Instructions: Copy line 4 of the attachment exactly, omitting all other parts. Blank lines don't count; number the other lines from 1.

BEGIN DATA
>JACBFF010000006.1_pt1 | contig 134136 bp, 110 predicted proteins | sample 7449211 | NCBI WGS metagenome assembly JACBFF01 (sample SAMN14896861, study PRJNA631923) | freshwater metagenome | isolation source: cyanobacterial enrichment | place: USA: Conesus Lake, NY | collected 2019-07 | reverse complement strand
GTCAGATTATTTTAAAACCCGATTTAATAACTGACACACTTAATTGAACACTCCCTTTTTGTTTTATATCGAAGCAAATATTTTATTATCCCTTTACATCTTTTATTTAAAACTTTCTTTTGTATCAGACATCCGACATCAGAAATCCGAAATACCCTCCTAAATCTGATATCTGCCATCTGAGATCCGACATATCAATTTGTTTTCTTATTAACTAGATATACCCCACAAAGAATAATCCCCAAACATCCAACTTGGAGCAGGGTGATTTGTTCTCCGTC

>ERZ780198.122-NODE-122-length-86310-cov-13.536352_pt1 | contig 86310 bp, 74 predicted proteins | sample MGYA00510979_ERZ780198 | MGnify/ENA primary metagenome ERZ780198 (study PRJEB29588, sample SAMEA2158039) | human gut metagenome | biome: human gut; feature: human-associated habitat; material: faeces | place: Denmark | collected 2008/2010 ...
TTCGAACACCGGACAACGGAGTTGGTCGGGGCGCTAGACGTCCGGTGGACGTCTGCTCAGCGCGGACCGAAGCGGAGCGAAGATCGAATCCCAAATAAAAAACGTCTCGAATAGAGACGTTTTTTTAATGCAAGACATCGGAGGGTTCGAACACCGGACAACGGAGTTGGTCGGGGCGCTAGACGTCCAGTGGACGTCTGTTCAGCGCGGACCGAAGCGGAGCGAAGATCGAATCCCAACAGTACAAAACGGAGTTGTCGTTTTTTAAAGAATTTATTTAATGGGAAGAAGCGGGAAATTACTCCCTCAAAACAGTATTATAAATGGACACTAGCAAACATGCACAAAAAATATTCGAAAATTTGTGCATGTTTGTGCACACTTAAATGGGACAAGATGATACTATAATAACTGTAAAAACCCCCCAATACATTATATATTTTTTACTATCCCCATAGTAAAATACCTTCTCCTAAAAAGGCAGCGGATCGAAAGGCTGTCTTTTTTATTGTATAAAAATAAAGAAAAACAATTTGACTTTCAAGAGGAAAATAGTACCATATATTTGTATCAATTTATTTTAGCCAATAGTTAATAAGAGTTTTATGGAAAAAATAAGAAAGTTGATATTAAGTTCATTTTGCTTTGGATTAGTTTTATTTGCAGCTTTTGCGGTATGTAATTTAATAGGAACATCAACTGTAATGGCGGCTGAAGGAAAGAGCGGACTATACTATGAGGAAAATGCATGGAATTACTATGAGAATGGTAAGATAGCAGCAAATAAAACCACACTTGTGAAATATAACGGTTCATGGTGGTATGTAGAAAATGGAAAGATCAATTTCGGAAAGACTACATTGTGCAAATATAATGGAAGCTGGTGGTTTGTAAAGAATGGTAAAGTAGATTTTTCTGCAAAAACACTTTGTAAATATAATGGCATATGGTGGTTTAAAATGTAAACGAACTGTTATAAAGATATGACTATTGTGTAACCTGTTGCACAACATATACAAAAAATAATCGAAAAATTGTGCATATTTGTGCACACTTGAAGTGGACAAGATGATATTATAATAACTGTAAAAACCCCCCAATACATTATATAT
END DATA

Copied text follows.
TTCGAACACCGGACAACGGAGTTGGTCGGGGCGCTAGACGTCCGGTGGACGTCTGCTCAGCGCGGACCGAAGCGGAGCGAAGATCGAATCCCAAATAAAAAACGTCTCGAATAGAGACGTTTTTTTAATGCAAGACATCGGAGGGTTCGAACACCGGACAACGGAGTTGGTCGGGGCGCTAGACGTCCAGTGGACGTCTGTTCAGCGCGGACCGAAGCGGAGCGAAGATCGAATCCCAACAGTACAAAACGGAGTTGTCGTTTTTTAAAGAATTTATTTAATGGGAAGAAGCGGGAAATTACTCCCTCAAAACAGTATTATAAATGGACACTAGCAAACATGCACAAAAAATATTCGAAAATTTGTGCATGTTTGTGCACACTTAAATGGGACAAGATGATACTATAATAACTGTAAAAACCCCCCAATACATTATATATTTTTTACTATCCCCATAGTAAAATACCTTCTCCTAAAAAGGCAGCGGATCGAAAGGCTGTCTTTTTTATTGTATAAAAATAAAGAAAAACAATTTGACTTTCAAGAGGAAAATAGTACCATATATTTGTATCAATTTATTTTAGCCAATAGTTAATAAGAGTTTTATGGAAAAAATAAGAAAGTTGATATTAAGTTCATTTTGCTTTGGATTAGTTTTATTTGCAGCTTTTGCGGTATGTAATTTAATAGGAACATCAACTGTAATGGCGGCTGAAGGAAAGAGCGGACTATACTATGAGGAAAATGCATGGAATTACTATGAGAATGGTAAGATAGCAGCAAATAAAACCACACTTGTGAAATATAACGGTTCATGGTGGTATGTAGAAAATGGAAAGATCAATTTCGGAAAGACTACATTGTGCAAATATAATGGAAGCTGGTGGTTTGTAAAGAATGGTAAAGTAGATTTTTCTGCAAAAACACTTTGTAAATATAATGGCATATGGTGGTTTAAAATGTAAACGAACTGTTATAAAGATATGACTATTGTGTAACCTGTTGCACAACATATACAAAAAATAATCGAAAAATTGTGCATATTTGTGCACACTTGAAGTGGACAAGATGATATTATAATAACTGTAAAAACCCCCCAATACATTATATAT